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Jackie Bradley Jr. won’t get the potential farewell he deserves

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It’s a pandemic side effect I hadn’t thought of until this morning.

Toronto Blue Jays v Boston Red Sox Photo by Billie Weiss/Boston Red Sox/Getty Images

Tonight is a night that would usually be circled on the schedule each and every year. This is the final game that will be played at Fenway Park in 2020, with the Red Sox heading out to Atlanta this weekend to finish up the season. Obviously the hope at the start of any given season is that the final game at Fenway will actually be in October, but we know that’s not always the case and there’s always a solid chance whenever the regular season home finale takes place is the last time we’ll see action at the home park in the calendar year. This season, though, it doesn’t really feel like an event at all, or really anything of significance. It’s just another day, for some obvious reasons.

The biggest reason is obviously the fact that the ongoing pandemic has prevented fans (except for that one guy) from entering the park at all this year. That is part of the significance of the final home game, that this is the last chance for the fans of the club to go in person and see their favorite team and their favorite players. More somberly, it is also the time to say good-bye to players who could be on their way out the door. Nobody knows what’s going to happen in any given offseason, and that goes doubly for a winter like the one coming up. But we generally have an idea of who could be on their way out the door, and the home finale is the time to show our appreciation for that player’s time.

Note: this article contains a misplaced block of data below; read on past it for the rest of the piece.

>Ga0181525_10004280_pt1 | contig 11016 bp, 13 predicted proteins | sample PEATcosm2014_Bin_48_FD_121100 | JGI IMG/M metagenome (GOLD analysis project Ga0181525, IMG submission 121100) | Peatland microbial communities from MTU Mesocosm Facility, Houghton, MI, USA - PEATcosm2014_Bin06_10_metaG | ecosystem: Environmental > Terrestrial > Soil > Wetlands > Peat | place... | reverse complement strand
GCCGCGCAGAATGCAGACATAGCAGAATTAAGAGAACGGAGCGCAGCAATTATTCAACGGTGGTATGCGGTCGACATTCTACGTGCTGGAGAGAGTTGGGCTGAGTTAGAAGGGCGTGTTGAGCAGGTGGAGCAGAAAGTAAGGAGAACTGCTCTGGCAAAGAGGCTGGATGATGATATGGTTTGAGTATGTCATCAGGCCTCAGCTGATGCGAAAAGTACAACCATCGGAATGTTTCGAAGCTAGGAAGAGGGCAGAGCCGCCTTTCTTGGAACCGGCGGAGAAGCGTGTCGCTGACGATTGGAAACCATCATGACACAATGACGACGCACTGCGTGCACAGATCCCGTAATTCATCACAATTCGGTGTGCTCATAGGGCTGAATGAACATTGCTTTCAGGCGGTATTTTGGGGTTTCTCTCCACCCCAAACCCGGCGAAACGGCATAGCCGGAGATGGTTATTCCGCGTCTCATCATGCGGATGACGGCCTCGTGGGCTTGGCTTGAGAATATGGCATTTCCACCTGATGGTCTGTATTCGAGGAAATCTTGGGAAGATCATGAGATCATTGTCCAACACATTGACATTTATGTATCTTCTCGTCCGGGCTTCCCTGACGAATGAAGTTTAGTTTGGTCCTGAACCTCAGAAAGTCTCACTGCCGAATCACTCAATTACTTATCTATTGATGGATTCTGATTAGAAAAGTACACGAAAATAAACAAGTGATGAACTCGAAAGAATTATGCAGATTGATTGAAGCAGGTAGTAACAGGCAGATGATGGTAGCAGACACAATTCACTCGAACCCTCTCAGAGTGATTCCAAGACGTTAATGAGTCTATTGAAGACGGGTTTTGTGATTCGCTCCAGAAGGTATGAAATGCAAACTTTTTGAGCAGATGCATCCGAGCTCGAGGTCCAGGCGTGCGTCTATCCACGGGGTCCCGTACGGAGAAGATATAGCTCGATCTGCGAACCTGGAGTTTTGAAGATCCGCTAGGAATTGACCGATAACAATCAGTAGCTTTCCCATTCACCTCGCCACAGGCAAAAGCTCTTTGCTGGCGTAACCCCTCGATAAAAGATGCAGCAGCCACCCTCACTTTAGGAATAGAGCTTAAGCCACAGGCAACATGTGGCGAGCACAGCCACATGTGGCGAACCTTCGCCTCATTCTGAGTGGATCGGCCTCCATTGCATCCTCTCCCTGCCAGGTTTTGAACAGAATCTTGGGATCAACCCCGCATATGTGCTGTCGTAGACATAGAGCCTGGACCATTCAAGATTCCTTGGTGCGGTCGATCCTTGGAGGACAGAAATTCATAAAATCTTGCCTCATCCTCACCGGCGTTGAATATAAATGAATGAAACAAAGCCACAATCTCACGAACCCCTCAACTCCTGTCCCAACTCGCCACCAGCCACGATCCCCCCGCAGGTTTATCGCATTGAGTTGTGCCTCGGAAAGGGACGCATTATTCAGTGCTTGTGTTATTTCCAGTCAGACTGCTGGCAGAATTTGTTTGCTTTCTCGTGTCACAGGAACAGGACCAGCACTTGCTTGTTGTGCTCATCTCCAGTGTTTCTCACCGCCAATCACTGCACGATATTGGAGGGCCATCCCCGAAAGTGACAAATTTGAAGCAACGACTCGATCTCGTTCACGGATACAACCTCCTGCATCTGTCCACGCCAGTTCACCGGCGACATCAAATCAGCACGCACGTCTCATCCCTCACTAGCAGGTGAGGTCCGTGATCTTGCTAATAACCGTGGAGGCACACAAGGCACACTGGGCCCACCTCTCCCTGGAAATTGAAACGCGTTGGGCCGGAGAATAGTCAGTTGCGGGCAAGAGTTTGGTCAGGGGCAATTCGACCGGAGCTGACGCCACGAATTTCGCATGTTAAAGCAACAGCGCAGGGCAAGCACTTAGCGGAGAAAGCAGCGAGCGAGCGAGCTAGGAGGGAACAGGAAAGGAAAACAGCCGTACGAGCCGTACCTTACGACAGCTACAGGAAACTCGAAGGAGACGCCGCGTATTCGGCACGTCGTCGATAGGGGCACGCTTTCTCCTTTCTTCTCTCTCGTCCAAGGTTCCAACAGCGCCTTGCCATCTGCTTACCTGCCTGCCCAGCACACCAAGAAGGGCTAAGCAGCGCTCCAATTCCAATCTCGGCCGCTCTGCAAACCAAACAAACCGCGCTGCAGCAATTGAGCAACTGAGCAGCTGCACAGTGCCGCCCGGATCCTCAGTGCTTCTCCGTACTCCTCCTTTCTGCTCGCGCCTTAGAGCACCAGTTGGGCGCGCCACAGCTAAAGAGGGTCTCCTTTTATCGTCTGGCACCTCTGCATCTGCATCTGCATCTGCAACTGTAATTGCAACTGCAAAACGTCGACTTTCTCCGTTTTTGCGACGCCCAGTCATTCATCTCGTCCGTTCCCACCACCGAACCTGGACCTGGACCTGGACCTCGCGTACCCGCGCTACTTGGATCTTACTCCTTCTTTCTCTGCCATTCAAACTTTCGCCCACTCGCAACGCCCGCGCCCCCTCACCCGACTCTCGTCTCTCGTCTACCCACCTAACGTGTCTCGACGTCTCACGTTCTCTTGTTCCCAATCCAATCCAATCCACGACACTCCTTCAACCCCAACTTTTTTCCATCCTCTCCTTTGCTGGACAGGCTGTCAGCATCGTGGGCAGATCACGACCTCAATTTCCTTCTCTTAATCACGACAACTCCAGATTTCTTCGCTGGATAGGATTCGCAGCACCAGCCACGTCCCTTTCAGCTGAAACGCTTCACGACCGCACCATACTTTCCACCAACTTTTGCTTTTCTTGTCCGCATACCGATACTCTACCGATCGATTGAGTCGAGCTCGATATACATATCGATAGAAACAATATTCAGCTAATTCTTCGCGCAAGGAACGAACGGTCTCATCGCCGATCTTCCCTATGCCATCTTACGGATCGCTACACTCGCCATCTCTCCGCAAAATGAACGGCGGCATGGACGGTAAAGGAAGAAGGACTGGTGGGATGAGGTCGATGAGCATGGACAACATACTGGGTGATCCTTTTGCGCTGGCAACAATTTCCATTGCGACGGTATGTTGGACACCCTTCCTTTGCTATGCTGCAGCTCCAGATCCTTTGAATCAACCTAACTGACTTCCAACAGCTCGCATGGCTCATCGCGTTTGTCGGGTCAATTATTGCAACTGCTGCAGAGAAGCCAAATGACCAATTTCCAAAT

For this season, the player that should get that deserved appreciation but will only get it from some pre-recorded crowd in Jackie Bradley Jr. Now, as I said, we don’t know what’s going to happen. I actually think there’s a decent enough chance they could come together for another contract this winter. But the fact of the matter is that Bradley is a free agent after the season and there’s apparently been no extension talks between the two. Bradley will have his chance to find a new organization, and the Red Sox a chance to find a new center fielder.

Toronto Blue Jays v Boston Red Sox Photo by Omar Rawlings/Getty Images

In a way, this feels more significant than some other recent departures because of how Bradley brought most of his value. We all know there was constant frustration with his performance at the plate, and there was a segment of the fan base who wanted him replaced in the lineup a whole lot over the last few years. But on the other side of the coin, Bradley was one of the very best defensive outfielders to call Fenway Park home. Ever. Period. And when you’re a defensive outfielder, you are just naturally more connected to your home park than anybody else. Part of baseball’s allure is that every park is different, and the differences come in the outfield.

For Jackie Bradley Jr. we have years and years of memories of him crashing against the Monster, navigating the triangle, reaching over the short wall in right and masterfully learning the bounces of the Monster and throwing out unsuspecting runners at second base who thought they had an easy double. That last part fittingly took place on Wednesday in his penultimate game at home.

If and when Bradley does find another organization, we’re going to have plenty of time to look back at his career in Boston, the good and the bad. But there’s no doubt he was easy to root for no matter how frustrated you got with the bat at times. The defense, the personality, the clutch swings — remember, he won the ALCS MVP in 2018 basically because of two big swings — are all cemented in his legacy as a fan favorite for many. And the fact that he is potentially playing his last game in the park with which he will always be connected while not being able to say good-bye and, more importantly, not having the fans be able to show their appreciation for his time here? Well, that’s just another tremendous bummer to be placed on the giant pile of them that is 2020.